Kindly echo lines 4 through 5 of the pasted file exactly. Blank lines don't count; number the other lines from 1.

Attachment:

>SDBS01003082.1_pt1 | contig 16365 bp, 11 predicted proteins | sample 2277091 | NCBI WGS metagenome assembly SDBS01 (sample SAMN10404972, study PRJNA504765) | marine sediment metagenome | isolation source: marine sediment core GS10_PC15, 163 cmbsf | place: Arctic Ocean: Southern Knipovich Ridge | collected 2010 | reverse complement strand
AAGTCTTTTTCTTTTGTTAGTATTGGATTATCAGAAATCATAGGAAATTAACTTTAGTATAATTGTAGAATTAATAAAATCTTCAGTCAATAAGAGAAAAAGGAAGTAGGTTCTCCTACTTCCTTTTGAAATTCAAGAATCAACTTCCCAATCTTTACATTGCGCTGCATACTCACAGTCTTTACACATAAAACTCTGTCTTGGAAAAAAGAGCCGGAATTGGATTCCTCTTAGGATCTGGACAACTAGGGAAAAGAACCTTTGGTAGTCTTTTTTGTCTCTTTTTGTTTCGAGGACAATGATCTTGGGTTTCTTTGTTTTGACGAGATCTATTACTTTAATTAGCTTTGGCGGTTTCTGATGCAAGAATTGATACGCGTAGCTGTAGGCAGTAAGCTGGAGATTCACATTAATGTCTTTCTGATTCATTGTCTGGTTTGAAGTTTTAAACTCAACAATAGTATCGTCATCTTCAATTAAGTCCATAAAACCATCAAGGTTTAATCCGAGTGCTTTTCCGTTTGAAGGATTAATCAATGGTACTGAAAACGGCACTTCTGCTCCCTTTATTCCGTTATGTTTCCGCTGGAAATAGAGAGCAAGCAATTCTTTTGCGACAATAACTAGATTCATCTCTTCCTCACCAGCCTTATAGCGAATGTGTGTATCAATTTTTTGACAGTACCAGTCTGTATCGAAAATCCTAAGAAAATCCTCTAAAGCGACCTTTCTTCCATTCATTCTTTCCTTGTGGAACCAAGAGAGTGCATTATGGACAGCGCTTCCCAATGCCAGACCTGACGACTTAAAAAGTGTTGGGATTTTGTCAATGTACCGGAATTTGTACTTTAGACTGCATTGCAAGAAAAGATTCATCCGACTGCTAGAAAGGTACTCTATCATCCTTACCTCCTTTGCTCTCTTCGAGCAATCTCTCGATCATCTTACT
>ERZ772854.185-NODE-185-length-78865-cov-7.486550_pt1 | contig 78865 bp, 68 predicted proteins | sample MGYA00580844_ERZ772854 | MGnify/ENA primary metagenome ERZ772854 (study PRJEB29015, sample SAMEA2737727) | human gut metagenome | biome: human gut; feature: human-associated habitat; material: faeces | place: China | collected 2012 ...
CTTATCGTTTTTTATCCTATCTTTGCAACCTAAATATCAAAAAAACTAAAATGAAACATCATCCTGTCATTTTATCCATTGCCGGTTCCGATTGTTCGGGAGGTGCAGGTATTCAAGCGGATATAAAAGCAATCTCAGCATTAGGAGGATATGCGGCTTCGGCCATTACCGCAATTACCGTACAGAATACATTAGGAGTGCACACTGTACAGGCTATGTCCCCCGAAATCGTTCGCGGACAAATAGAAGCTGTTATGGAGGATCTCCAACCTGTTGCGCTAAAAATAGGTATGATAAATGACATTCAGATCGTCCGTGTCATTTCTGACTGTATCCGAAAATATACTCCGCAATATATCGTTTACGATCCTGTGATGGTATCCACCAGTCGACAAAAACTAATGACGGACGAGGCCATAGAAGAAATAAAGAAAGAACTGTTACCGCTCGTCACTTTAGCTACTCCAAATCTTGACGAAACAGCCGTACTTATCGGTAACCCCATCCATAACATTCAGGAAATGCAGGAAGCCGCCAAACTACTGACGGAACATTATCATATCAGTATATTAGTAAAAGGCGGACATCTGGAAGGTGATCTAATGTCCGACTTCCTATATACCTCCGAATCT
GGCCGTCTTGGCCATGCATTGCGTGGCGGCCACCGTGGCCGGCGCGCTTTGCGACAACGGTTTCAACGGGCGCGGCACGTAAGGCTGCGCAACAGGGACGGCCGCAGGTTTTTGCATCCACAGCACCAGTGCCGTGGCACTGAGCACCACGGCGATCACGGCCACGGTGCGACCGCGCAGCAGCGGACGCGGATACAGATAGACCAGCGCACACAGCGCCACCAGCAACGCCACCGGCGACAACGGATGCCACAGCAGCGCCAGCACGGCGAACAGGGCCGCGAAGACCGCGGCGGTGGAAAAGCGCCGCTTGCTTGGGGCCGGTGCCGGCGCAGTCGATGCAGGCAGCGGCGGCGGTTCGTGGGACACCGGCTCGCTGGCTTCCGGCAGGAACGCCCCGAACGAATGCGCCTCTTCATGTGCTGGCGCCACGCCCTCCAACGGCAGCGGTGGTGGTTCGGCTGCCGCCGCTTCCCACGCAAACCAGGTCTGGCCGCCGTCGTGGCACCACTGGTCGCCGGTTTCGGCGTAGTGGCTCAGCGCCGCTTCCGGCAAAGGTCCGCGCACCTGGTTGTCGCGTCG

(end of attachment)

CTTATCGTTTTTTATCCTATCTTTGCAACCTAAATATCAAAAAAACTAAAATGAAACATCATCCTGTCATTTTATCCATTGCCGGTTCCGATTGTTCGGGAGGTGCAGGTATTCAAGCGGATATAAAAGCAATCTCAGCATTAGGAGGATATGCGGCTTCGGCCATTACCGCAATTACCGTACAGAATACATTAGGAGTGCACACTGTACAGGCTATGTCCCCCGAAATCGTTCGCGGACAAATAGAAGCTGTTATGGAGGATCTCCAACCTGTTGCGCTAAAAATAGGTATGATAAATGACATTCAGATCGTCCGTGTCATTTCTGACTGTATCCGAAAATATACTCCGCAATATATCGTTTACGATCCTGTGATGGTATCCACCAGTCGACAAAAACTAATGACGGACGAGGCCATAGAAGAAATAAAGAAAGAACTGTTACCGCTCGTCACTTTAGCTACTCCAAATCTTGACGAAACAGCCGTACTTATCGGTAACCCCATCCATAACATTCAGGAAATGCAGGAAGCCGCCAAACTACTGACGGAACATTATCATATCAGTATATTAGTAAAAGGCGGACATCTGGAAGGTGATCTAATGTCCGACTTCCTATATACCTCCGAATCT
GGCCGTCTTGGCCATGCATTGCGTGGCGGCCACCGTGGCCGGCGCGCTTTGCGACAACGGTTTCAACGGGCGCGGCACGTAAGGCTGCGCAACAGGGACGGCCGCAGGTTTTTGCATCCACAGCACCAGTGCCGTGGCACTGAGCACCACGGCGATCACGGCCACGGTGCGACCGCGCAGCAGCGGACGCGGATACAGATAGACCAGCGCACACAGCGCCACCAGCAACGCCACCGGCGACAACGGATGCCACAGCAGCGCCAGCACGGCGAACAGGGCCGCGAAGACCGCGGCGGTGGAAAAGCGCCGCTTGCTTGGGGCCGGTGCCGGCGCAGTCGATGCAGGCAGCGGCGGCGGTTCGTGGGACACCGGCTCGCTGGCTTCCGGCAGGAACGCCCCGAACGAATGCGCCTCTTCATGTGCTGGCGCCACGCCCTCCAACGGCAGCGGTGGTGGTTCGGCTGCCGCCGCTTCCCACGCAAACCAGGTCTGGCCGCCGTCGTGGCACCACTGGTCGCCGGTTTCGGCGTAGTGGCTCAGCGCCGCTTCCGGCAAAGGTCCGCGCACCTGGTTGTCGCGTCG